Elderly aunty,



  • Mojisola
    Mojisola Forumite Posts: 35,497
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    lyndac40 wrote: »
    I am not sure how long it is going to take to find a suitable nursing home so her money just now is climbing up quickly.

    Depending on her health problems (as you say "nursing home" rather than "care home"), you may want to investigate NHS funding.

    It's not easy to get and may not be worth it just to save a few pounds but have a look at it.

    If no-one has got power of attorney for her and she is still capable of agreeing to it, that's a high priority.

    If she wouldn't mind, it would also be useful for someone she trusts to be able to see her will.
  • lyndac40
    lyndac40 Forumite Posts: 463
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    Hi mojisola,

    It will be a nursing home she has went down hill really fast and is totally unable to look after herself anymore. She had a fall a couple weeks ago and broke her hip and has had to go through a THR. We have power of attorney for her that was sorted out ages ago when she went into sheltered housing, I am glad we did it then as i say she has gone down hill rapidly in the past year. We are also waiting for the memory nurse coming out to assess her for dementia.

    At the moment she is in a community hospital boarding waiting on a nursing home becoming available.

    lynda x
  • Savvy_Sue
    Savvy_Sue Forumite Posts: 45,586
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    lyndac40 wrote: »
    If I took say £3000 out of her account and paid for her funeral would that be seen as deprivation of capital if that's what u call it.
    When you ask that question, I'd a) make sure you've looked up where it says that pre-paying for a funeral is generally an acceptable use of capital and b) phrase it to make it clear that 'you' taking money out of her account is 'you, acting as her attorney'.

    I suggest a) because if you get someone at the council who's never heard of that, their automatic response may be 'of course you can't do that', whereas if you can refer them to an Age UK factsheet or similar, you're in a better position. However I would get their agreement in writing if you can.

    And b) because when I first read your post about pre-paying for her funeral I was slightly :eek: - of course now you've gone on to say you have PofA it's fine!!! But again, if you say to the council "is it OK if I withdraw money to pre-pay for my aunt's funeral?" it sounds well dodgy!
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  • Mojisola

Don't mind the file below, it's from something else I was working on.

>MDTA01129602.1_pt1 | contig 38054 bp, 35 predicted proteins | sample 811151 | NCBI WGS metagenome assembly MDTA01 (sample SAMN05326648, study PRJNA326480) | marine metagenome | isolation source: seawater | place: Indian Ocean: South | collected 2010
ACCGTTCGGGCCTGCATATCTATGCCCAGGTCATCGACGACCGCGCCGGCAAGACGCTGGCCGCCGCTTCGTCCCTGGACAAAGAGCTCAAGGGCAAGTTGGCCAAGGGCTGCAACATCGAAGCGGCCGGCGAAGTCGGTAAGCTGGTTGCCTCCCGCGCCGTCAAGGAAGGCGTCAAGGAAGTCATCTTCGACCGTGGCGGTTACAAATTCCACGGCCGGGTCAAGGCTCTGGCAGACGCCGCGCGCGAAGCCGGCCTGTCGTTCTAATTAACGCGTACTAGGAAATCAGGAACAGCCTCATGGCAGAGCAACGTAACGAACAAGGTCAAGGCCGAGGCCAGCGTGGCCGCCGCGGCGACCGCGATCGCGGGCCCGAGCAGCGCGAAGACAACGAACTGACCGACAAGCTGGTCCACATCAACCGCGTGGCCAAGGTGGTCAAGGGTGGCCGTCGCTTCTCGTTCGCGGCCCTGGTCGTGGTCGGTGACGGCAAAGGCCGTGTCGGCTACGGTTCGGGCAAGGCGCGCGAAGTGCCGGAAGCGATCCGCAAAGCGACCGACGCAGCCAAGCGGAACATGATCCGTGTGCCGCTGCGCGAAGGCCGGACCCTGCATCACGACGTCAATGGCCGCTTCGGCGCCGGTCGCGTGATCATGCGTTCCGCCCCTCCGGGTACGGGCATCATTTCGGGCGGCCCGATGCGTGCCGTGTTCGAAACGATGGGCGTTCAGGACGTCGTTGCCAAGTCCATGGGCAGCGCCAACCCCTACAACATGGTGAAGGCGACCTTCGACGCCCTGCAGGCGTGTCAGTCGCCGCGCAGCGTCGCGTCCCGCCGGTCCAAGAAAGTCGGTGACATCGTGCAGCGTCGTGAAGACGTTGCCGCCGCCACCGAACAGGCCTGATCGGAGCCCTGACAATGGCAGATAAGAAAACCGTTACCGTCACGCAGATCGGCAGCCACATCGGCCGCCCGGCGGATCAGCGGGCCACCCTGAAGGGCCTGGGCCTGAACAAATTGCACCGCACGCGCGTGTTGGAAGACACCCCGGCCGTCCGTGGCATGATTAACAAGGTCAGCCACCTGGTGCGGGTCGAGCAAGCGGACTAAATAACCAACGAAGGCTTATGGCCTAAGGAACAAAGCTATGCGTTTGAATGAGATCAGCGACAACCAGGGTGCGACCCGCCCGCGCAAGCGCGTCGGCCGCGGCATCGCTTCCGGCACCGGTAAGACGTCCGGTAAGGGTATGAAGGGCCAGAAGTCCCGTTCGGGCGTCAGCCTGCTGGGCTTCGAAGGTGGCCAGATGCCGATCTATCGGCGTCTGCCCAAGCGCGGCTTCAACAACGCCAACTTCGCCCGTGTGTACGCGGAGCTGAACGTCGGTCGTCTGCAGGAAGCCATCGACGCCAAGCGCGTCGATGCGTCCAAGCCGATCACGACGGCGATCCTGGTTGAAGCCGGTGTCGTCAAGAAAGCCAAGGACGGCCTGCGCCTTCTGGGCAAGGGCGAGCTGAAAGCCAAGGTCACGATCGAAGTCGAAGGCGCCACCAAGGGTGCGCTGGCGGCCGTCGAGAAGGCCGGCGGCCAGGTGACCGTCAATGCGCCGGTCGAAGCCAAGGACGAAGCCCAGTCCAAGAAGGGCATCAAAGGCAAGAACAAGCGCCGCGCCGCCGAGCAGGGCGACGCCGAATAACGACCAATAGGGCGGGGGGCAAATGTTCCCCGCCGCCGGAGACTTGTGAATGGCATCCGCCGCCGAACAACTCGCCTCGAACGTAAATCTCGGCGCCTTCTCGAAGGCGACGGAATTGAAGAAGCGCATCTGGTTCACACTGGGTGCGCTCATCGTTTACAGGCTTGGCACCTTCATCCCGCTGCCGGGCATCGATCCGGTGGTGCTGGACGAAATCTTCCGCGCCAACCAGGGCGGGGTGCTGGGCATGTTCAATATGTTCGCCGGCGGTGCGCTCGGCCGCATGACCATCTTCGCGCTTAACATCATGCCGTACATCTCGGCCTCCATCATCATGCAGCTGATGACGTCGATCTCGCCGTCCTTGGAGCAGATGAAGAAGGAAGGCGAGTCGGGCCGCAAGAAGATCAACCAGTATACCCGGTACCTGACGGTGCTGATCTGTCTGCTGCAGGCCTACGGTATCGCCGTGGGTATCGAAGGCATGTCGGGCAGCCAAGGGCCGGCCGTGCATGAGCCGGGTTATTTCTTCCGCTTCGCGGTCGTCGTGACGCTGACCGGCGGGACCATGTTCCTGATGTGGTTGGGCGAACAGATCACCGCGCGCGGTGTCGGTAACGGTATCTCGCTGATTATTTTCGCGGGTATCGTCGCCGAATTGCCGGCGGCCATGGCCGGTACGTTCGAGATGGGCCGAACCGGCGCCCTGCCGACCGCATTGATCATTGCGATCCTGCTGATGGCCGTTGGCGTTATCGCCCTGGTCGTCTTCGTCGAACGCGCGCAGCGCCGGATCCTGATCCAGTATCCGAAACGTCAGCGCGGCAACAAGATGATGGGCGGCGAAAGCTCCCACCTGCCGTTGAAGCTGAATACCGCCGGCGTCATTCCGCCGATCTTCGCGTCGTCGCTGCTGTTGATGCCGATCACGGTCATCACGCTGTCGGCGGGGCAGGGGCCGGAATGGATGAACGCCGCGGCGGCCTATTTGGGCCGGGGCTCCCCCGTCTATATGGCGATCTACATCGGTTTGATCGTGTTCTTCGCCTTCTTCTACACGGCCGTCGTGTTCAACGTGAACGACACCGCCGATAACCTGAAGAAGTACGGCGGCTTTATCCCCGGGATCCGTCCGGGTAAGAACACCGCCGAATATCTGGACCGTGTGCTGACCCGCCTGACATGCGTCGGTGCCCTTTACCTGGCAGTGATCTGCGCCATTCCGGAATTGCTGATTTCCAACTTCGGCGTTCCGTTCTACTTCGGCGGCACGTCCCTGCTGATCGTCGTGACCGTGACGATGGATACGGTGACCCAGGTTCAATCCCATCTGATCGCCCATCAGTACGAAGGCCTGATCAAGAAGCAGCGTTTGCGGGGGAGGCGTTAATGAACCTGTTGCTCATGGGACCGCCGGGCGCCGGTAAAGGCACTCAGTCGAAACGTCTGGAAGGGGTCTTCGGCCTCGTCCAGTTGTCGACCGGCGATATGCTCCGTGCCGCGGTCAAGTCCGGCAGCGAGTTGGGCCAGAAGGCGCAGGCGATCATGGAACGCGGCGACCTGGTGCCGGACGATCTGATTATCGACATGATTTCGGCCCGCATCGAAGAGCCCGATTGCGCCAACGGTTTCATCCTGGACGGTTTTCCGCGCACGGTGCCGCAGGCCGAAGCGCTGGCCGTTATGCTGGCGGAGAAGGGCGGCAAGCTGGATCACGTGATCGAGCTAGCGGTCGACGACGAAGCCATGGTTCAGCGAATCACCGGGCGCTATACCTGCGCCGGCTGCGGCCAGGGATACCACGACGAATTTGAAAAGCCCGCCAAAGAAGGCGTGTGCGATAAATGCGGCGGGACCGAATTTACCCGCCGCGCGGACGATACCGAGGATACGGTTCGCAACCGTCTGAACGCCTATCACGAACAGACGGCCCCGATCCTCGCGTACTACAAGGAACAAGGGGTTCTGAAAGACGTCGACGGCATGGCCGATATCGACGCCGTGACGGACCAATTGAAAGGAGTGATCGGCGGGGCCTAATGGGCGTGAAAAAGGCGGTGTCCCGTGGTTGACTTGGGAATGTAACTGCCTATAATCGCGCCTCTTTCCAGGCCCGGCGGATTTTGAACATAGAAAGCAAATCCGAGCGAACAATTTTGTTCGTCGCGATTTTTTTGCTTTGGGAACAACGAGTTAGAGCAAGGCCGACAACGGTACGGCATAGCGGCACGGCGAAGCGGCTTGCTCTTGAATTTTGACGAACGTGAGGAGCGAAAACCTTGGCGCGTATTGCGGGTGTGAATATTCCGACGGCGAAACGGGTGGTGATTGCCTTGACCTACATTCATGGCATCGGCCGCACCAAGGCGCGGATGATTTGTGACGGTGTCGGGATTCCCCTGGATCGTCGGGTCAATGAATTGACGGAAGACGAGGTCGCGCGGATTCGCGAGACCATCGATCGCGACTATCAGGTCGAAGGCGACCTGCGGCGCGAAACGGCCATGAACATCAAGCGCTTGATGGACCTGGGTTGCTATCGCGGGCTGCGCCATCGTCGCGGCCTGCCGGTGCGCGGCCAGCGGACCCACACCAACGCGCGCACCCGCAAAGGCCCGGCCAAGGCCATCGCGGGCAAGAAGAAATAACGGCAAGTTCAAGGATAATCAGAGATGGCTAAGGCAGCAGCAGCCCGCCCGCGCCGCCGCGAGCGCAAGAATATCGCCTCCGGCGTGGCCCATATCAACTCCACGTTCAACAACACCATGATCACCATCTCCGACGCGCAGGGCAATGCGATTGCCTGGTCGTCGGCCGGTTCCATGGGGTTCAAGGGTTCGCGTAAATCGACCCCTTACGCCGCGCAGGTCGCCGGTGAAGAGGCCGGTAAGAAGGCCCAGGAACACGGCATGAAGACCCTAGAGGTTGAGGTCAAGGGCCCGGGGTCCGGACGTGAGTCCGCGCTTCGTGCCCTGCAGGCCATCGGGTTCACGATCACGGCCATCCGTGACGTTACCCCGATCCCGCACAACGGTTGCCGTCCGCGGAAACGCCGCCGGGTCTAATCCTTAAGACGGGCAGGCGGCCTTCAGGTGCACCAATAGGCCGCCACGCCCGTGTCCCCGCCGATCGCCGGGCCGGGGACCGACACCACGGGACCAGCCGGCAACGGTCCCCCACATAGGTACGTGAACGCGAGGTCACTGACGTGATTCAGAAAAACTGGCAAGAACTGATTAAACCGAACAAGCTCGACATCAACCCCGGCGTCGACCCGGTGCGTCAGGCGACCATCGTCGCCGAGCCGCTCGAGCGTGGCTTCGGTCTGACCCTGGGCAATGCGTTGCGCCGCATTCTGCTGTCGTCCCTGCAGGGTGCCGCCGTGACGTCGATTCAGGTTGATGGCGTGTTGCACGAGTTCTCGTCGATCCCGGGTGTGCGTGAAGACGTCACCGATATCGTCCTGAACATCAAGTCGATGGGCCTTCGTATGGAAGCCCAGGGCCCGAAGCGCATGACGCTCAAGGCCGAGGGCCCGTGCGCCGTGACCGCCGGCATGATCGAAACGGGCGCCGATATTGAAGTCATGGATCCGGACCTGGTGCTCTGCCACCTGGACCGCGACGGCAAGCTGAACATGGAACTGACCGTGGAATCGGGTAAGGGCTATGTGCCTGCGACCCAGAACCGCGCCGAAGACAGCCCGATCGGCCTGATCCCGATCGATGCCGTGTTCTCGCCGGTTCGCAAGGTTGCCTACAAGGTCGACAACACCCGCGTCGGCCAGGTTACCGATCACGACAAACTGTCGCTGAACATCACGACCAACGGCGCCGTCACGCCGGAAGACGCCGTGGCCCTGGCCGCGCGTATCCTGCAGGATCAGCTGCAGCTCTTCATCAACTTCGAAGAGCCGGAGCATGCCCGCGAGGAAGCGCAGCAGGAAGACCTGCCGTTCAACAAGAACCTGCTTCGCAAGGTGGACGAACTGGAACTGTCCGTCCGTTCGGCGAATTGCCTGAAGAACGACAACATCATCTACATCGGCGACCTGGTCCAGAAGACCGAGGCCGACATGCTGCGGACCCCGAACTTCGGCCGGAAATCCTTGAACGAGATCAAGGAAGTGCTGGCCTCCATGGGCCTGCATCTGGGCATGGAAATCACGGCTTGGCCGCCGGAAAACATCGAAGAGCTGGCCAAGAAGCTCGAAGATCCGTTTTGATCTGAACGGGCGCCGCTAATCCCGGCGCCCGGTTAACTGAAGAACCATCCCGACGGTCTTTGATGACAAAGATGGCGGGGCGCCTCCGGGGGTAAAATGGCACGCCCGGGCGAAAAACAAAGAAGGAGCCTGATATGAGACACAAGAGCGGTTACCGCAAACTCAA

Mojisola Forumite Posts: 35,497
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    Savvy_Sue wrote: »
    But again, if you say to the council "is it OK if I withdraw money to pre-pay for my aunt's funeral?" it sounds well dodgy!

    As you have POA for her, you need to show that anything you do with her money is for her benefit and not, say, to preserve an inheritance.

    Combine that with needing to show that you aren't spending money just so that she will become entitled to benefits and you can see how the LA might view it.
  • monkeyspanner
    monkeyspanner Forumite Posts: 2,124 Forumite
    Just to clarify the assessment will assume she has a "notional income" of £1/week for every £250 in savings above the £14250. Self funding is only relevant if savings are above £23250 below that level she would be considered council assisted and not receive attendance allowance.
    You mentioned that she had two private pensions are these likely to be sufficient to pay her care home fees or is the council likely to also have to contribute?
    One issue you may need to address is that the council will only pay fees up to a standard support level for the level of care your aunt is assessed as needing. Each council sets these support bands each year and they are supposed to be at a level which is suitable in the local area, but they are often inadequate and some care homes will refuse to accept them or charge higher fees. You should note that in this event the council may ask you or other relatives to support your aunt with third party top-up fees (you may feel pressured to acceed but you are not obliged to do this). Your aunt cannot pay additional fees herself if below the £23250 savings limit. This issue may arise if you find your preferred care home but they charge higher than the council support bands. Please note that the council can only ask for 3rd top-up fees if they can demonstrate there is a care home able and willing to offer a place to your aunt at the councils standard level in the local area. If they cannot demonstrate this they are obliged to pay any additional fees.
  • John_Pierpoint
    John_Pierpoint Forumite Posts: 8,389
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    I was in this situation a few years back and getting the "old age is not a disease, so just get this self funder bed blocker out of here" treatment.
    The difference was that, mainly because of the then new LPA law, I could not get power of attorney in the foreseeable future.

    The hospital digested this fact and realised it was able to provide care at one of its agreed rooms with BUPA.
    It seems there is an end of life care fund on which the NHS hospital can draw, when unable to get funding from the patient..

    Expect to get drawn into discussions about the difference between medical (nursing) costs and simple care costs.
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